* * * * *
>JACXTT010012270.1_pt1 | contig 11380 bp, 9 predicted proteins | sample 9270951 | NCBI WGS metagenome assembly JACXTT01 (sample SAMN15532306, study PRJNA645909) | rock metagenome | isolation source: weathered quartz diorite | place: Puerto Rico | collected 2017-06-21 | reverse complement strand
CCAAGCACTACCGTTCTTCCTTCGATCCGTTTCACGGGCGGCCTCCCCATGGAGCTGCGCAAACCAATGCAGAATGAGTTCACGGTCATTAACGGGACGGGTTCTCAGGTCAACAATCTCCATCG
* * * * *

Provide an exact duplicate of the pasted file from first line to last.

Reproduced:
>JACXTT010012270.1_pt1 | contig 11380 bp, 9 predicted proteins | sample 9270951 | NCBI WGS metagenome assembly JACXTT01 (sample SAMN15532306, study PRJNA645909) | rock metagenome | isolation source: weathered quartz diorite | place: Puerto Rico | collected 2017-06-21 | reverse complement strand
CCAAGCACTACCGTTCTTCCTTCGATCCGTTTCACGGGCGGCCTCCCCATGGAGCTGCGCAAACCAATGCAGAATGAGTTCACGGTCATTAACGGGACGGGTTCTCAGGTCAACAATCTCCATCG